I i , I.

OUT OF THE GARDEN Dhruva Mistry, Collins Gallery, Glasgow

Dhruva Mistry will undoubtedly be best known in Glasgow for his Reclining Woman, made at Govan Shipbuilders and commissioned for the Glasgow Garden Festival. Unfortunately, in common with much of the sculpture at the festival, her siting was less than ideal. She lay in a gravel pit circled by chains in front of a row of souvenir stalls. lnevitably such an inhospitable situation was a distraction. Her voluptuous breasts and red lips, symbols of fertility and passion in Hindu and Buddist art, seemed crudely exposed and her monumental qualities diminished in her contrived arena.

At the Collins Gallery it is possible to see Dhruva Mistry‘s sculpture (his first exhibition in Scotland) this month against neutral ground. Born and trained as an artist in India, Mistry came to Britain in 1981 and has since studied at the Royal College of Art, been resident artist with Kettle‘s Yard in Cambridge and the Victoria and Albert Museum, had several solo

shows in London and contributed to all three garden festivals. In Britain, a country which is gradually breaking up the notion that one culture exists to the exclusion of all others, Mistry's art presents a fusion of east and west which excites both curiosity and pleasure.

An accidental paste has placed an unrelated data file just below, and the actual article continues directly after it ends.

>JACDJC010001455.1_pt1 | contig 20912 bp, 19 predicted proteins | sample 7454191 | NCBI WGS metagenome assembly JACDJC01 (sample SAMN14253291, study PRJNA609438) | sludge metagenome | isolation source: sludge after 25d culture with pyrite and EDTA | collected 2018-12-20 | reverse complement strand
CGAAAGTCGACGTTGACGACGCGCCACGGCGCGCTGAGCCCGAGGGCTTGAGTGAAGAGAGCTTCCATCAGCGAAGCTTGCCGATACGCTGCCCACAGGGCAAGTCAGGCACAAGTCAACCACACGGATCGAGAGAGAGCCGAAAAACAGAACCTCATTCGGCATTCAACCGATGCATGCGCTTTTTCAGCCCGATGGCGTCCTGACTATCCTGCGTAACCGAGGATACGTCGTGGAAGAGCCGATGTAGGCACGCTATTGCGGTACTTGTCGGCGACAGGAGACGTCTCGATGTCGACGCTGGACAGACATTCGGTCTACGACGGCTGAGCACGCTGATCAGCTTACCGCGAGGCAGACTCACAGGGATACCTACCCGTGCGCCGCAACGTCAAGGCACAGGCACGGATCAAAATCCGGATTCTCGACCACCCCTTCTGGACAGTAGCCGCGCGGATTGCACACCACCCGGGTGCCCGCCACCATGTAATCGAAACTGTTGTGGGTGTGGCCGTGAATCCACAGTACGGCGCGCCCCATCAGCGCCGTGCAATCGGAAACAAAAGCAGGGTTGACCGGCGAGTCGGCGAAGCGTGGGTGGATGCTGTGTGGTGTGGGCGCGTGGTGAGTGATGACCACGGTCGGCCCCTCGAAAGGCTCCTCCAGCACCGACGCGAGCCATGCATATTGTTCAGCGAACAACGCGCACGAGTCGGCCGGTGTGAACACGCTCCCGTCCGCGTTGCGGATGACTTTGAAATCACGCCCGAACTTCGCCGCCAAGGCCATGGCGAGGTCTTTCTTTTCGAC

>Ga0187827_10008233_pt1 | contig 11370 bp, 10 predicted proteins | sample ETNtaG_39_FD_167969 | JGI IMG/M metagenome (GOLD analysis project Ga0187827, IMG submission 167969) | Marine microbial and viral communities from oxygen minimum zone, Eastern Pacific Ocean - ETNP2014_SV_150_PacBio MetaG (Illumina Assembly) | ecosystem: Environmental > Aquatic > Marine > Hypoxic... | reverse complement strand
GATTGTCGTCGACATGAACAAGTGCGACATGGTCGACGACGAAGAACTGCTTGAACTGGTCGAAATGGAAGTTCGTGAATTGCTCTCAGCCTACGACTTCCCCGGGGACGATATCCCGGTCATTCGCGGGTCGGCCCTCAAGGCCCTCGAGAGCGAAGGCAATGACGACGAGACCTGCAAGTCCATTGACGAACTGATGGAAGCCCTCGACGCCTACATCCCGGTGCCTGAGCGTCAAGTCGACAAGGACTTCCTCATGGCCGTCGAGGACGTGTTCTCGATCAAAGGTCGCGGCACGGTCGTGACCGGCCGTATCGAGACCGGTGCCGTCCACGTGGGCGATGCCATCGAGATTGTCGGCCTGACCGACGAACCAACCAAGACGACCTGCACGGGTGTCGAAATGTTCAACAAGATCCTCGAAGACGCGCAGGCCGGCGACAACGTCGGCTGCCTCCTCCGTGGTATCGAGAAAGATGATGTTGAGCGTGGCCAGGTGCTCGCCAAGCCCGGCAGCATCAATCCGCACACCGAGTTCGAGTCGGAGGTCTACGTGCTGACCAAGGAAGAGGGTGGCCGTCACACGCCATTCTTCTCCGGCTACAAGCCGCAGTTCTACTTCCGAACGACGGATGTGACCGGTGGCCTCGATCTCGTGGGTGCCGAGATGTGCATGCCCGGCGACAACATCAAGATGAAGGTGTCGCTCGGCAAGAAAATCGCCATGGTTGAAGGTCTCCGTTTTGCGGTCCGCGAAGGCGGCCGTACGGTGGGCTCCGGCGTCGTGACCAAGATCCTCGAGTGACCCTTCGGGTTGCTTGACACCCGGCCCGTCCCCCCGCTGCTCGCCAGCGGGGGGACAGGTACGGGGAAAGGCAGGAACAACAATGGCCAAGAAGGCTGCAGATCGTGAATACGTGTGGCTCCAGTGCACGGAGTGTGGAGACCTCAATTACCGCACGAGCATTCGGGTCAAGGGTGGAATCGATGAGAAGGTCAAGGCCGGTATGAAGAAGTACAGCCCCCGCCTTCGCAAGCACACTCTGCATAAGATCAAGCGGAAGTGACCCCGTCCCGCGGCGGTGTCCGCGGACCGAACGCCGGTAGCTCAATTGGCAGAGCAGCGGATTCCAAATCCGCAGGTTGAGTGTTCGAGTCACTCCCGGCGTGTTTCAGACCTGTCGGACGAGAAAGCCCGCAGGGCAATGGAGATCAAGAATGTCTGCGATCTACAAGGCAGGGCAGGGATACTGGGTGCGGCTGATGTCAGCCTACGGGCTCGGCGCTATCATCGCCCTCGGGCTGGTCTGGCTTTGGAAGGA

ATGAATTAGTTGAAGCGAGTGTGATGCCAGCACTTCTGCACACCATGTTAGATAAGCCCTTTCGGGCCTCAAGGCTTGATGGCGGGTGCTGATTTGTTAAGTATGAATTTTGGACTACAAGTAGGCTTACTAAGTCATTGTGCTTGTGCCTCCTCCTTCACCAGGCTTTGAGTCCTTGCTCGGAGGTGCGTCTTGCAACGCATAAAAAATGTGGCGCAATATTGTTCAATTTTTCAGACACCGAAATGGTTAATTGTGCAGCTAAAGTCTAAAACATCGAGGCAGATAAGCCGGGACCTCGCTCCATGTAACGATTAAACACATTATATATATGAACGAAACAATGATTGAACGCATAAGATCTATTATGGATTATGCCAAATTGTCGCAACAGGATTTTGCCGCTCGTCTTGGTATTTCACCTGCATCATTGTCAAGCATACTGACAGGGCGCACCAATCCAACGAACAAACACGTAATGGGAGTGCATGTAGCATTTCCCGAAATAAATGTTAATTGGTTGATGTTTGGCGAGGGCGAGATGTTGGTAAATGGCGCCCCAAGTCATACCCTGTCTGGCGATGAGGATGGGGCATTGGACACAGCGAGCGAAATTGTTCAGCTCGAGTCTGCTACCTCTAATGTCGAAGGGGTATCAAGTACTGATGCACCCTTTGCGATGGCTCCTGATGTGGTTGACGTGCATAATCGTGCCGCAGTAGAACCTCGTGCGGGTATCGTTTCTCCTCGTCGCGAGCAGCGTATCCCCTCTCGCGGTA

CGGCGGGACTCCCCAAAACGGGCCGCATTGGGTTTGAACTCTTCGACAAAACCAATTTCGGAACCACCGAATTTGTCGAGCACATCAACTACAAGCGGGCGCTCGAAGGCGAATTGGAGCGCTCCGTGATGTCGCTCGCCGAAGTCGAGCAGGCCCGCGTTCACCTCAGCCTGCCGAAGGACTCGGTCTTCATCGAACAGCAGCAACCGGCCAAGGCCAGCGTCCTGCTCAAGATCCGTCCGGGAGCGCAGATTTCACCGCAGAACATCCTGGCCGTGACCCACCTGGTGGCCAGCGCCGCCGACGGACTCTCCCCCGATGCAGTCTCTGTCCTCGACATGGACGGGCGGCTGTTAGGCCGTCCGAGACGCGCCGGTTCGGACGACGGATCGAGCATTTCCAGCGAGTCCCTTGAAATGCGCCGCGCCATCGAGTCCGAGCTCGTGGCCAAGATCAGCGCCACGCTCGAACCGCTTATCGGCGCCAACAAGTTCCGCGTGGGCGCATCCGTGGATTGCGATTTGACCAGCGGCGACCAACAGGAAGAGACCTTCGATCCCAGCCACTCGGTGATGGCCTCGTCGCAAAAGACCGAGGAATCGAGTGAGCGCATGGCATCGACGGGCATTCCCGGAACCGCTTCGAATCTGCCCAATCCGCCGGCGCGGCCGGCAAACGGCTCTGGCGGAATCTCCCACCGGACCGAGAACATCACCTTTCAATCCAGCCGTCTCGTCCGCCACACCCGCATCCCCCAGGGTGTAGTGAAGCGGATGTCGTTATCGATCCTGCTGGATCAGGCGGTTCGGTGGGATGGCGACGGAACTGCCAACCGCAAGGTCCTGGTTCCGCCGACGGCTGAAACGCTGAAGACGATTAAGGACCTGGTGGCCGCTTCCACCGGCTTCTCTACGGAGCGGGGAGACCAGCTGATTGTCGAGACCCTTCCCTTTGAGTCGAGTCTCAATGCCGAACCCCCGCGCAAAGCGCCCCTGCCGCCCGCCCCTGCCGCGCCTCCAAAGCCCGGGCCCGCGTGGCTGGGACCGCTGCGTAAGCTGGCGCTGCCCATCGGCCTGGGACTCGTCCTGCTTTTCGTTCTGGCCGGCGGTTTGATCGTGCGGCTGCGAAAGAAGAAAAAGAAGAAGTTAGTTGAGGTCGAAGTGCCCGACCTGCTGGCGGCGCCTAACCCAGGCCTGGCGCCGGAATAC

What strikes first is Mistry‘s tactile colour. A red woman, half Indian god, half odalisque. reclines in one corner. A yellowed man, his eyes open bright in death or perhaps just meditation, lies lace up on the floor. Plasterwall plaquestheatrically blend turquoise and red. The colour of Mistry‘s work is more mysterious than decorative, a symbolic addition to form. Both colour and form have an underlying Indian character.

It is that essential Eastern character in Mistry‘s work which attracts strong fascination. Western and Egyptian influences are melted and absorbed into it in varying degrees. Indian symbolism stands clear of an early Renaissance influence on the plaster Maya Medallions and a three-dimensional blue White Elephant has a simple power. Interestingly, his drawings much less successfully combine cultures with Picasso sticking rather awkwardly out as a primary influence.

In his most recent sculptures, Mistry has left his inner image of man as creature behind. Or has he? Perhaps the two little golden boats are a refinement on these juxtapositions and meditations of life. Certainly the golden throne on one could be imagined as a human shape, Henry Moore style. (Alice Bain)






MURRAY ROBERTSON 8th 28th October




Sculptures and Drawings by

DHRUVA MISTRY 1982 88 Until 29th October

Mon—Fri, 10am-5pm; Sat 12 noon—4pm Sung/(Ilsa! by the Scottish Arts COUflClI

William Hardie


An Exhibition of New Works by

LESLEY MAIN October l3th-November 10th

Mon-Fri lOam—lpm and 2—5pm Sat lOam—l pm

The Washington Gallery, 44 Washington Street, Glasgow G3 8A2 Telephone 04] 221 6780



4-29 October

Mon—Sat 10am—5.30pm

Subsidised by the Scottish Arts Council and Glasgow District Council

The List 14 27 October 1988 49